The Islamic State militants who killed the four Missionaries of Charity in Yemen earlier this month “tied them up, shot them in the head and smashed their heads,” according to an eye witness who escaped the killing.
One of the nuns said she believes that the crushing of the head “has some evil connection” with the biblical passage that says “she will crush the head of the serpent,” referring to Satan. “Some kind of mockery or evil meaning,” she said.
In a handwritten report, Sister Sally, the superior of the small community who managed to survive the attack, informed her religious higher-ups of the details of the incident. The report was later shared with all the members of the Missionaries of Charity throughout the world.
The manuscript states that on the morning of the attack, five Ethiopian Christians ran to alert the sisters working at the home for the elderly in Aden that “ISIS was here to kill them.”
Laywomen working at the home reportedly screamed “Don’t kill the sisters! Don’t kill the sisters!” but the terrorists ignored their plea and killed the laywomen as well.
Two of the murdered nuns were from Rwanda; one was from India, and the other from Kenya. The assailants killed twelve other people along with the religious sisters.
The jihadists apparently had thoroughly studied their quarry, knowing ahead of time where they would be at the hour of the attack. After killing four sisters, the gunmen searched in vain for the fifth, Sister Sally.
“The ISIS men were already getting to the convent, so she went into the refridgerator (sic) room since the door was open,” the report reads. “These ISIS men were everywhere searching for her as they knew they were 5. At least 3 times they came in the fridgerator room. She did not hide but remained standing behind the door — they never saw her. This is miraculous.”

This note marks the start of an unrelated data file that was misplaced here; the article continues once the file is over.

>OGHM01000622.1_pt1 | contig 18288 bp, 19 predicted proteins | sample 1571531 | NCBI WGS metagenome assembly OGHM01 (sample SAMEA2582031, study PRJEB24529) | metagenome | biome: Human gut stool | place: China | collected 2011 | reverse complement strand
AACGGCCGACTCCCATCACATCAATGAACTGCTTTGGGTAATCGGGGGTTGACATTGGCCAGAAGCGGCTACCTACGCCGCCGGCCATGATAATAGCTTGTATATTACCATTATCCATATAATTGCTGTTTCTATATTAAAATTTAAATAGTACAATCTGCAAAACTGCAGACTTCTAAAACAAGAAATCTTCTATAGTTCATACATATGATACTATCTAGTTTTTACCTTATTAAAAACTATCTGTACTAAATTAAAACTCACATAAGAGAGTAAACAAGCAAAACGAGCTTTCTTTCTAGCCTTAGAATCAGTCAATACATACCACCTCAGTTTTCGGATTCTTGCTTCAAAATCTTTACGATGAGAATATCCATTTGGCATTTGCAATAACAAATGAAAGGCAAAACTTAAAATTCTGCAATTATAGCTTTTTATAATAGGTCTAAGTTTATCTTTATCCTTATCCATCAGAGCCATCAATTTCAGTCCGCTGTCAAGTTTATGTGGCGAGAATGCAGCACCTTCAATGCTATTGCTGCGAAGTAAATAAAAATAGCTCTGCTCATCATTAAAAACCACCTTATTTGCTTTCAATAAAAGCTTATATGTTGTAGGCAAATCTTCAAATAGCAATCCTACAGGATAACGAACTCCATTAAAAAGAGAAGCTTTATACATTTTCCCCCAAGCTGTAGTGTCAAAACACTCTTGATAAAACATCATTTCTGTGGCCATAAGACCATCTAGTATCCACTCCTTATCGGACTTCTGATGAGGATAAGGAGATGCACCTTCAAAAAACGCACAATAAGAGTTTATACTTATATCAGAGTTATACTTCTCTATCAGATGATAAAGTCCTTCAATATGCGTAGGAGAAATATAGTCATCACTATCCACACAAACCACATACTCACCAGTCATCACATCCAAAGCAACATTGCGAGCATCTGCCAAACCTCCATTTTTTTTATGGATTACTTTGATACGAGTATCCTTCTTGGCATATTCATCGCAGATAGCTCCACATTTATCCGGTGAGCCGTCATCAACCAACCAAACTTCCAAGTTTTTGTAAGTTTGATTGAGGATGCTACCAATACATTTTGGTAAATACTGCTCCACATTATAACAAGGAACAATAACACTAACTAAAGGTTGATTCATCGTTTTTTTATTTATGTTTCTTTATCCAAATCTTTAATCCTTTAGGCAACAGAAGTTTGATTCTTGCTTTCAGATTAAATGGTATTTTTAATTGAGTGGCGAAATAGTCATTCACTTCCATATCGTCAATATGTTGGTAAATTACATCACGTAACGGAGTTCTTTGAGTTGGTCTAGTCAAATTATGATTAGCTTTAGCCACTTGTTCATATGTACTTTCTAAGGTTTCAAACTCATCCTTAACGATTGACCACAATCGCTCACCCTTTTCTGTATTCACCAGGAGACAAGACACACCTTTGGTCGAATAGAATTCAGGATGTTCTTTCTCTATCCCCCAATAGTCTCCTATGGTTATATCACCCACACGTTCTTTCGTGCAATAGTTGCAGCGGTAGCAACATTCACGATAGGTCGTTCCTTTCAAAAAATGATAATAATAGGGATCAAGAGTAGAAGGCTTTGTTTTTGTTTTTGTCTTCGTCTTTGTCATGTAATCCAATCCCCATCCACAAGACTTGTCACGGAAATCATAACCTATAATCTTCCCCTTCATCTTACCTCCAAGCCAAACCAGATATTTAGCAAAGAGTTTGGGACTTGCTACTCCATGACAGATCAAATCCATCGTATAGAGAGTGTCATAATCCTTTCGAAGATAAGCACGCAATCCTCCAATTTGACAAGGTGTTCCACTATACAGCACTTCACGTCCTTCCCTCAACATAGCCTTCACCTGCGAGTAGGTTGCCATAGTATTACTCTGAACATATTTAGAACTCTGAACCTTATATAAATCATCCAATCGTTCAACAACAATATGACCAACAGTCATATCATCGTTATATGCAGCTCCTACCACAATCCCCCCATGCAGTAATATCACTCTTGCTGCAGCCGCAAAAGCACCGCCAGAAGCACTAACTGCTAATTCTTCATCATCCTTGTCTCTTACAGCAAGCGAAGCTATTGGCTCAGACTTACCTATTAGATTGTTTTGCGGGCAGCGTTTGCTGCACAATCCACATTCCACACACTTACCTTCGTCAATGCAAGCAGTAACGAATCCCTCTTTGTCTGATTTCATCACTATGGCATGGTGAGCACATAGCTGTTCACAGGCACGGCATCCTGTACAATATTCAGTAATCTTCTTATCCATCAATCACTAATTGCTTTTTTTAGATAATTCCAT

The letter reports that a neighbor saw the terrorists abduct a priest that had been living at the institute, Salesian Father Tom Uzhunnalil, taking him away in their car.
The manuscript corroborates the anti-Christian motivation behind the attack, and reports that the terrorists “smashed and destroyed” all the religious articles they could find: the tabernacle, altar, crucifix, statues, Bibles and prayer books.
The Missionaries of Charity were “the only Christian presence” in Aden, the letter states, “and ISIS wants to get rid of all Christianity.”
After the attack, Sister Sally wanted to stay on in the home, but police forced her to leave, saying they believed that the terrorists would return to “finish the job,” by killing the fifth nun.
The day after the slaughter, Pope Francis called the attack an act of “diabolical violence,” in a message of condolence for the victims of the carnage and their families.
The Pope also said that the four nuns—Sister Anselm, Sister Reginette, Sister Judith, and Sister Marguerite—were “martyrs of today” who “gave their blood for the Church.”
The Vatican announced this week that the founder of the sisters’ order, Mother Teresa of Calcutta, will be canonized at Saint Peter’s next September 4.
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